Pathology access and advocacy

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Published: 10 Oct 2017
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Dr Kenneth Fleming - National Cancer Institute, Washington, USA

Dr Fleming speaks with ecancer at the RSM meeting on cancer control about his work in the National Cancer Institute, and his history with developing pathology resources globally.

He emphasises the essential role of pathology in accurate diagnosis and treatment of cancer, and the loss in resources and life to misdiagnosis which could be prevented with relatively small investment.

My whole career was a wet lab scientist so I worked in cellular and molecular biology and nothing to do with any of this stuff at all. Then I became head of the Medical School in Oxford and discovered that there was this very strong programme in tropical medicine, at that point, which I knew nothing about. I was talking to them about these issues and what their problems were and amongst the issues they identified as being difficult was lack of good quality pathology. So I said, ‘Well, that’s interesting, I’m a pathologist. When I’ve done a little bit more I might actually go and try and help out.’ So then I started to look into it and suddenly realised that, in fact, pathology in many, many countries was either very inadequate in distribution and/or in standards. I’ve become involved in the last seven or eight years in trying to do something about that.

How do you compare your work in low and middle income countries to the NCI in Washington?

How to compare? Well it’s interesting, actually, the NCI, National Cancer Institute, the reason I’m involved with them is that some years ago was that their Head of the Centre for Global Health came to me and said, ‘Look, we are funding research in low and middle income countries in cancer,’ and they were discovering that, in fact, not infrequently it’s either not cancer or it’s a different type of cancer or it’s a different stage because the pathology is inadequate. And the cancer registries, which we base policy development on the epidemiology of the tumours in these countries, is inaccurate. So they were actually coming around to the same issue that they needed to get better quality, better distribution, better access to good quality pathology. That’s why they’re interested in it as well, it’s mainly a sense we’re wasting their money funding research which turned out not to be what they thought it was.  It’s estimated that the total global cost of cancer globally per year is something in the order of two trillion US dollars in terms of economic impact and all the rest of it, the cost of doing what they’re doing. If you think quite a bit of that is probably wasted, in my case because of inadequate pathology. But if you could actually spend 1% of that, which would be ten billion to try and build some of the activities we’ve been talking about you could make an enormous impact with a relatively modest investment of what the global cost currently is. So it’s doable, we know what to do, we just need the resources – money, time, people – to do it.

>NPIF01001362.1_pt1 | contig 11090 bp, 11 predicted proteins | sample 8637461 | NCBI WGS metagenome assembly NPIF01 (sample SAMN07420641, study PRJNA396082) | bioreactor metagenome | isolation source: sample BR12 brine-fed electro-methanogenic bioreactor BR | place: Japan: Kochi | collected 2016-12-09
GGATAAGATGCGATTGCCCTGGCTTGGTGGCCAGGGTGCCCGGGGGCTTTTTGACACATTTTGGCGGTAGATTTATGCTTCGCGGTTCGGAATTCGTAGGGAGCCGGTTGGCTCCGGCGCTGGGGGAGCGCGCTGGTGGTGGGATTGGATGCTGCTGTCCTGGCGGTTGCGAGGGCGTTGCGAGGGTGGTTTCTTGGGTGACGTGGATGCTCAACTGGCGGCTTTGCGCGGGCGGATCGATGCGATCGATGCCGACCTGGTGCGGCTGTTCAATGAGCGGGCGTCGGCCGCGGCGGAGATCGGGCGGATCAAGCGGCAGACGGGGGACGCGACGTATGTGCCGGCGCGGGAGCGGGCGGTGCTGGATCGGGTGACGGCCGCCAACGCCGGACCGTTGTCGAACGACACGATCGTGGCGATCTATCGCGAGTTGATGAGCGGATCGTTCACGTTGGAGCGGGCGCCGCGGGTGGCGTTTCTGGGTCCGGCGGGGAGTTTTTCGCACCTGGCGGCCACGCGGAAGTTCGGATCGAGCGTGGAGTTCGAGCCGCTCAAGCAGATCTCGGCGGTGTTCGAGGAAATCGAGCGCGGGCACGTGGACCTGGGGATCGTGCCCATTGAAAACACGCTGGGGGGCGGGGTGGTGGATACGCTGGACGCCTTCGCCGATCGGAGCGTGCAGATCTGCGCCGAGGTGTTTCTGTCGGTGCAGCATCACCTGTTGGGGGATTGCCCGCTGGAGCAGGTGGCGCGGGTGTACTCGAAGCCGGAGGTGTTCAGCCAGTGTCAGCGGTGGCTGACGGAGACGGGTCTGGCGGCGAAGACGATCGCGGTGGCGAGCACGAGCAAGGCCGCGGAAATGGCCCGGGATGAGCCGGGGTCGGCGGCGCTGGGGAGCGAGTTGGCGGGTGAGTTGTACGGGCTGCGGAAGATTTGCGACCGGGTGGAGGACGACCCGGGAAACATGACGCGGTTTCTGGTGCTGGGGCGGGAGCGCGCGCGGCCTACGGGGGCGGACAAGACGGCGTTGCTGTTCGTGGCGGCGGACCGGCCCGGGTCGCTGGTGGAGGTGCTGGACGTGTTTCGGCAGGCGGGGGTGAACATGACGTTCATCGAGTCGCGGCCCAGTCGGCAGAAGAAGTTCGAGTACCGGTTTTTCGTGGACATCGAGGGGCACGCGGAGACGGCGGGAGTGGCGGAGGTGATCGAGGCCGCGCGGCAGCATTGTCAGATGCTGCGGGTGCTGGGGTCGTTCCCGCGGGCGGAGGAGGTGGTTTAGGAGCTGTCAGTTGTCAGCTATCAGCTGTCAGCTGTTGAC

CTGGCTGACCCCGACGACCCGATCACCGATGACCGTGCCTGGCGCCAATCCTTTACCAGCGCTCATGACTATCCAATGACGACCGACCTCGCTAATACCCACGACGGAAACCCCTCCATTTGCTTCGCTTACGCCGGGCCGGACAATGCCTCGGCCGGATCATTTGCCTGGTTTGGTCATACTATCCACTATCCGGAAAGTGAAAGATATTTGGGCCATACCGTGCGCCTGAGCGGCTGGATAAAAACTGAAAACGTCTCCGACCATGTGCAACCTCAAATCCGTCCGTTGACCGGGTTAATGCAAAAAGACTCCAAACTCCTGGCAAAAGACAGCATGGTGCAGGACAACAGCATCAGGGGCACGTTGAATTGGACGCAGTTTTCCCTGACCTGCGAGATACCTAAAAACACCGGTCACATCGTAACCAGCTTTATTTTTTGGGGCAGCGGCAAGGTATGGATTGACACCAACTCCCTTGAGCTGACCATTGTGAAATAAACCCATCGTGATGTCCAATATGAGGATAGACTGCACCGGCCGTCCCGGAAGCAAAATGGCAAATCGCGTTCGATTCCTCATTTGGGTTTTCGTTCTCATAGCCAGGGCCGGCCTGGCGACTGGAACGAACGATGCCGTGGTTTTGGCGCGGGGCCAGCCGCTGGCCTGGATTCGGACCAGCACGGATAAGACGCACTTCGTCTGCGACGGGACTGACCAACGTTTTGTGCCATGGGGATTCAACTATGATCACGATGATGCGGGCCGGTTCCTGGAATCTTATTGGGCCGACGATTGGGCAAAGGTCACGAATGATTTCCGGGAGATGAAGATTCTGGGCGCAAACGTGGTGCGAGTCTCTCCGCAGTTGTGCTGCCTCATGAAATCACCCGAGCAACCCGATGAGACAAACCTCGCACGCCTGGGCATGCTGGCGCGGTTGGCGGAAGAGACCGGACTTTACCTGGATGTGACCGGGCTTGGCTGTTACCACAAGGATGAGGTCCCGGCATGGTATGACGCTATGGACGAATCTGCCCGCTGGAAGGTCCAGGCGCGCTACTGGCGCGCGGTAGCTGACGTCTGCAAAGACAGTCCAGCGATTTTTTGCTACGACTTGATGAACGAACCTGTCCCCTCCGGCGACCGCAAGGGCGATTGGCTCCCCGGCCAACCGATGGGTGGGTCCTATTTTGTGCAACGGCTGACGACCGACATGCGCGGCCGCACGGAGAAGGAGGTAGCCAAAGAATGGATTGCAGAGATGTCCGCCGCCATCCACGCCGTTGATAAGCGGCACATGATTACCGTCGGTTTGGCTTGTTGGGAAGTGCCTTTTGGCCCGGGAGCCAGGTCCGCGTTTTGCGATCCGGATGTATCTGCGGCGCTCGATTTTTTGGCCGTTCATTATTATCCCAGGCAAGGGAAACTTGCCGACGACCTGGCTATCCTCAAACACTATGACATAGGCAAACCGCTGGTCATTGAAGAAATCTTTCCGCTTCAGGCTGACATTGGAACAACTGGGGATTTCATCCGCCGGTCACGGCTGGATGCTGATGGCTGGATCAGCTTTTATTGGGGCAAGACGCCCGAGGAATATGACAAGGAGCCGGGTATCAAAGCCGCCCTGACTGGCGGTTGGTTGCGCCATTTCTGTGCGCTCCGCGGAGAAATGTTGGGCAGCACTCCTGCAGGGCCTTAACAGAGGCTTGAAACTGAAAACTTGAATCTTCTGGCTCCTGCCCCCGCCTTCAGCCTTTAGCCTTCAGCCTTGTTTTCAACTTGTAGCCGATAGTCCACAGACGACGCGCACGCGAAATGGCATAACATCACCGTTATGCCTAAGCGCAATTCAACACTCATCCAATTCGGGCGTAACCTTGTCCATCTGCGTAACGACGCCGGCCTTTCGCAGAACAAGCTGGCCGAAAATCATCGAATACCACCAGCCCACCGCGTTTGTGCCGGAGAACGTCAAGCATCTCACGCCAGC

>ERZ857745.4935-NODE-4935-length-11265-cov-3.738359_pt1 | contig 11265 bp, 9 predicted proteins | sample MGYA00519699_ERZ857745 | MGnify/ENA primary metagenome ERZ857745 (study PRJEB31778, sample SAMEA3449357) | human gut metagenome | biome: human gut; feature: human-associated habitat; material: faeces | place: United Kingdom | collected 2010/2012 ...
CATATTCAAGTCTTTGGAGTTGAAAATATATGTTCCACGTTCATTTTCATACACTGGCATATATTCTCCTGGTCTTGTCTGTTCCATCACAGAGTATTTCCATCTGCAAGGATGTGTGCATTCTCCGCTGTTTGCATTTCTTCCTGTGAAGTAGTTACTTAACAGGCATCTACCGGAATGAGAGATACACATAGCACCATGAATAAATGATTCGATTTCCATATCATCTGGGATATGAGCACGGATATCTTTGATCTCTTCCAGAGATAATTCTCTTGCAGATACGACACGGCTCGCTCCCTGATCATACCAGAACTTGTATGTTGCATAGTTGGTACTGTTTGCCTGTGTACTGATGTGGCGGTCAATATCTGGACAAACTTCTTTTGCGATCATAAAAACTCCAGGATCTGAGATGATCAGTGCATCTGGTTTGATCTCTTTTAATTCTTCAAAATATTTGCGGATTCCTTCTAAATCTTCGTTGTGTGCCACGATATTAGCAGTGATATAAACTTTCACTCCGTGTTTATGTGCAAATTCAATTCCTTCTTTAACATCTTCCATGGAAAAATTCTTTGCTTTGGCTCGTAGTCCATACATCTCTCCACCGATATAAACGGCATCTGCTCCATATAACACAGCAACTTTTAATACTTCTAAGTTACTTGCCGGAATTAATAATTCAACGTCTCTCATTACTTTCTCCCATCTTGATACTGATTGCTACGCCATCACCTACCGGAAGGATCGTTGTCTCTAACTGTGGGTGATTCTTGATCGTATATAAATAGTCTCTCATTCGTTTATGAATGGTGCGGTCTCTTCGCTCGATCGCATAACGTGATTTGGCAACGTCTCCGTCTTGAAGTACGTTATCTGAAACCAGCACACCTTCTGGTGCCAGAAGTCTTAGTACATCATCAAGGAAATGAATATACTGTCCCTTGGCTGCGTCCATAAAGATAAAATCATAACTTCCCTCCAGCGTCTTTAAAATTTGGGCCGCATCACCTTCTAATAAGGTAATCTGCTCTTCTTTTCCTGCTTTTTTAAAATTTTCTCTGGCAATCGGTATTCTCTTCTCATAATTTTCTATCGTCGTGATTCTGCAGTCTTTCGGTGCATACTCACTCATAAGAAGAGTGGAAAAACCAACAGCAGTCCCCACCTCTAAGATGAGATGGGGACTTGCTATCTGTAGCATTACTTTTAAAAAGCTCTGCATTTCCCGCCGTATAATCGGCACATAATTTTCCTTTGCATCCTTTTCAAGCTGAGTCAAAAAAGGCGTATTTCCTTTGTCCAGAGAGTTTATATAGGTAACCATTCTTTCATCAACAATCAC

What is your take home message?

The thing I’m most convinced about that needs to be done is somehow or other it’s advocacy basically. We have to somehow or other get the message out to the decision makers, whether it’s politicians or funders, that, in fact, there are these problems but they are soluble but they do require dedicated resources and time. Somehow or other we’ve got to try and get that message together in an effective way to deliver to the appropriate people. Probably the biggest advocates if we can do it effectively is actually getting patients on board and getting them to say, ‘Actually, this cancer cure is inadequate for the following reasons. Please Prime Minister, or Minister of Health, would you do something about this?’